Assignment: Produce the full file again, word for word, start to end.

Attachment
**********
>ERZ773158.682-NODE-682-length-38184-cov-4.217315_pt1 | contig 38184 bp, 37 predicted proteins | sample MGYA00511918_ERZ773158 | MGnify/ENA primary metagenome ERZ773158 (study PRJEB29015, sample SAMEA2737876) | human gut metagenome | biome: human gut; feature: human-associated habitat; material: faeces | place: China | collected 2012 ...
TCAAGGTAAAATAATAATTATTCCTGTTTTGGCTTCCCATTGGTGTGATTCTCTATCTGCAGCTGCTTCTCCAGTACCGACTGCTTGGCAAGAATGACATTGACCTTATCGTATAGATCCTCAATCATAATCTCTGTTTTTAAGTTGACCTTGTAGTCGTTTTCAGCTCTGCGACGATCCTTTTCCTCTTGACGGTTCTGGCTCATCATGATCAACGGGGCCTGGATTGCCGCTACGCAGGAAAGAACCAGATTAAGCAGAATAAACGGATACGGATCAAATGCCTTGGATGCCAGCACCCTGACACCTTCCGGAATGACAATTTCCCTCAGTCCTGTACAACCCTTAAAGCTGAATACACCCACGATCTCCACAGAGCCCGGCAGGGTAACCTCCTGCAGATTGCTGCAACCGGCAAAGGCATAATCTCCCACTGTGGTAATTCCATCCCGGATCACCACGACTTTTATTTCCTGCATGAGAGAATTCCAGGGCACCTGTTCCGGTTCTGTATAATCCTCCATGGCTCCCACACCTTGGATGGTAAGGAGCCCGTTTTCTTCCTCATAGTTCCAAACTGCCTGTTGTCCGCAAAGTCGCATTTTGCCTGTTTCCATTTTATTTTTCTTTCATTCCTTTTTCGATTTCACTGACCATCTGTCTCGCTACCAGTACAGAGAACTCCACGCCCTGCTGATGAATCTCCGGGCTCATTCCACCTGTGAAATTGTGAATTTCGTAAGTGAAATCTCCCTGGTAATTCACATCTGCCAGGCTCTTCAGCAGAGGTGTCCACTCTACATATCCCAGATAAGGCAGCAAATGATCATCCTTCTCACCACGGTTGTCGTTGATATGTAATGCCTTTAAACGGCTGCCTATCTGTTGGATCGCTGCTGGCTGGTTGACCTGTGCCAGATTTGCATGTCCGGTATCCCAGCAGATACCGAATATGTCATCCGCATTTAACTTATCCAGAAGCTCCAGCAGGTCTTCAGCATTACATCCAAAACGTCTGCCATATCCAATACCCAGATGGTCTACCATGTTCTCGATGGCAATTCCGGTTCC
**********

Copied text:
>ERZ773158.682-NODE-682-length-38184-cov-4.217315_pt1 | contig 38184 bp, 37 predicted proteins | sample MGYA00511918_ERZ773158 | MGnify/ENA primary metagenome ERZ773158 (study PRJEB29015, sample SAMEA2737876) | human gut metagenome | biome: human gut; feature: human-associated habitat; material: faeces | place: China | collected 2012 ...
TCAAGGTAAAATAATAATTATTCCTGTTTTGGCTTCCCATTGGTGTGATTCTCTATCTGCAGCTGCTTCTCCAGTACCGACTGCTTGGCAAGAATGACATTGACCTTATCGTATAGATCCTCAATCATAATCTCTGTTTTTAAGTTGACCTTGTAGTCGTTTTCAGCTCTGCGACGATCCTTTTCCTCTTGACGGTTCTGGCTCATCATGATCAACGGGGCCTGGATTGCCGCTACGCAGGAAAGAACCAGATTAAGCAGAATAAACGGATACGGATCAAATGCCTTGGATGCCAGCACCCTGACACCTTCCGGAATGACAATTTCCCTCAGTCCTGTACAACCCTTAAAGCTGAATACACCCACGATCTCCACAGAGCCCGGCAGGGTAACCTCCTGCAGATTGCTGCAACCGGCAAAGGCATAATCTCCCACTGTGGTAATTCCATCCCGGATCACCACGACTTTTATTTCCTGCATGAGAGAATTCCAGGGCACCTGTTCCGGTTCTGTATAATCCTCCATGGCTCCCACACCTTGGATGGTAAGGAGCCCGTTTTCTTCCTCATAGTTCCAAACTGCCTGTTGTCCGCAAAGTCGCATTTTGCCTGTTTCCATTTTATTTTTCTTTCATTCCTTTTTCGATTTCACTGACCATCTGTCTCGCTACCAGTACAGAGAACTCCACGCCCTGCTGATGAATCTCCGGGCTCATTCCACCTGTGAAATTGTGAATTTCGTAAGTGAAATCTCCCTGGTAATTCACATCTGCCAGGCTCTTCAGCAGAGGTGTCCACTCTACATATCCCAGATAAGGCAGCAAATGATCATCCTTCTCACCACGGTTGTCGTTGATATGTAATGCCTTTAAACGGCTGCCTATCTGTTGGATCGCTGCTGGCTGGTTGACCTGTGCCAGATTTGCATGTCCGGTATCCCAGCAGATACCGAATATGTCATCCGCATTTAACTTATCCAGAAGCTCCAGCAGGTCTTCAGCATTACATCCAAAACGTCTGCCATATCCAATACCCAGATGGTCTACCATGTTCTCGATGGCAATTCCGGTTCC